Suggesting that racism and oppression are somewhat like the air we breathe helps students grasp its insidious presence: we take the air for granted, air-quality varies, and we breathe it even when it’s contaminated, despite the damage to our well-being. We visit Essed’s concept of everyday racism, which privileges one group above another.26 These include the assumed competence afforded white males over people of color and women; or the racially influenced passerby responses to staged thefts or denials of service on the popular ABC show, What Would You Do?27 Typically, when participants in oppressive behavior are accused they are surprised, offended, or hurt. Instructors must take great care to ensure that white students do not shut down and students of color, women, or otherwise oppressed do not “pile it on.”

Many useful books help with self-discovery, but our students read Wendell Berry’s The Hidden Wound, demonstrating the suffering racism has inflicted on all.28 Students break into 30-minute groups to discuss reflective questions about the reading: does it change your overall approach to understanding and dealing with race and racism; how do you believe it will impact your work with women and populations of color; how does the culture, family, and social environment of the author influence his world view; how do your culture, family, and social environment impact your world view; and what overall impact did it have on you? Next, the class reconvenes for a general interchange about the book. Supervised discussions offer a safe environment to self-reflect, take risks in learning, and hone critical thinking skills. These steps compel introspection, preparing students as better practitioners of social change and justice.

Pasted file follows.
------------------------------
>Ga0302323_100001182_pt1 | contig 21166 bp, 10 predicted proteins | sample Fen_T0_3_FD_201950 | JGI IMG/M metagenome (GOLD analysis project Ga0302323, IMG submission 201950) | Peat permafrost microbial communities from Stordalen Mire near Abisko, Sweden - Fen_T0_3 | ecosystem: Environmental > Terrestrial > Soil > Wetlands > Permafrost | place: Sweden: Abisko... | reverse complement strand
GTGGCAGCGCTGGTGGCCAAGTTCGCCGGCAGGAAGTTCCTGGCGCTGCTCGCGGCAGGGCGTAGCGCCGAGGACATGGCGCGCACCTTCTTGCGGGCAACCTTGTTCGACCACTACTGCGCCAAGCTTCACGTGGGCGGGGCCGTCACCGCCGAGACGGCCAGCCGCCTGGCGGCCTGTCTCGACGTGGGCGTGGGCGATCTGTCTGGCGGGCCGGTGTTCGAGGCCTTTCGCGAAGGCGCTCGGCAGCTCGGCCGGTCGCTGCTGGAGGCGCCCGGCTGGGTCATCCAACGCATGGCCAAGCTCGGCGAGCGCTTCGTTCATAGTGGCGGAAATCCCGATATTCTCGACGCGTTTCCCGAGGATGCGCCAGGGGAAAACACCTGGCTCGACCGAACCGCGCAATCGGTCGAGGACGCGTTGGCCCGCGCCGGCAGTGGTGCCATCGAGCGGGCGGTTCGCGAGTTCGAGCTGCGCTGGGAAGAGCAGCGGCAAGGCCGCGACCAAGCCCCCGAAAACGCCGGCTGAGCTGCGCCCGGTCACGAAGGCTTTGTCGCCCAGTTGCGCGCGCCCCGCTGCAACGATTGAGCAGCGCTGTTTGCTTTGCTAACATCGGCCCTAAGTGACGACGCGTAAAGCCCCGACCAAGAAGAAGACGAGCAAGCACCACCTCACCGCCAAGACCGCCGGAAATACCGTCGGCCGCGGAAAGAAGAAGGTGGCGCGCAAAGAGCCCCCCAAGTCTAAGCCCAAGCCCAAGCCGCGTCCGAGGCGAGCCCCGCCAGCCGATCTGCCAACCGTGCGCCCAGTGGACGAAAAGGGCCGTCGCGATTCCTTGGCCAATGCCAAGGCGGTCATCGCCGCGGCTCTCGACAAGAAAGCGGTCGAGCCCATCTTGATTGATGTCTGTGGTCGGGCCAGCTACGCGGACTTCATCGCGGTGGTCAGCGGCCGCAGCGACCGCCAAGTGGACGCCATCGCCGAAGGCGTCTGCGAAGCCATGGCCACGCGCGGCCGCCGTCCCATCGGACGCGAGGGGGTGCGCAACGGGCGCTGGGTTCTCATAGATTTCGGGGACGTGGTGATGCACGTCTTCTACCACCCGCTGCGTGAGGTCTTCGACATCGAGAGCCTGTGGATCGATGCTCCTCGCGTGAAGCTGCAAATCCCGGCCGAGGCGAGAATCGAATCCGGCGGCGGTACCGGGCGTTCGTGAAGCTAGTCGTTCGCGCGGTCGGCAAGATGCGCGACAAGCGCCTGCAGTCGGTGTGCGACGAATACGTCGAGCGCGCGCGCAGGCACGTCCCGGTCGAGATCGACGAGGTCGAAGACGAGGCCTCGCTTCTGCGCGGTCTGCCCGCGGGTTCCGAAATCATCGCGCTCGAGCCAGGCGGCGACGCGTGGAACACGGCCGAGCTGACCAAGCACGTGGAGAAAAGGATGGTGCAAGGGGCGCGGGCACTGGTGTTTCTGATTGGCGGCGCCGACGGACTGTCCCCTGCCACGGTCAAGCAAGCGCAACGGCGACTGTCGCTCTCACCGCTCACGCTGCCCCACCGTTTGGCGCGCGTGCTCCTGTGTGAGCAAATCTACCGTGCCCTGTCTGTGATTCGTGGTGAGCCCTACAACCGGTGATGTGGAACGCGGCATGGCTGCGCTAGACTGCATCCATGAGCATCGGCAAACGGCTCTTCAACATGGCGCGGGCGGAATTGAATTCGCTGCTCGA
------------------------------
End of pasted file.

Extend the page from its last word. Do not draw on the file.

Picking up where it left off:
Another important, personal and powerful expectation is that students keep a confidential course daily journal.29 They reflect on reactions to readings, class discussions, and assignments, and must provide only proof of journaling. Over time, however, students develop a confidence about their journals and often share their personal discoveries.

Finally, students have the option to participate in a small, three-session self-discovery group coordinated through the campus psychological counseling services—and almost all do. These self-exploration experiences provide a foundation for understanding others’ point of views.

Creation of Opportunities for Success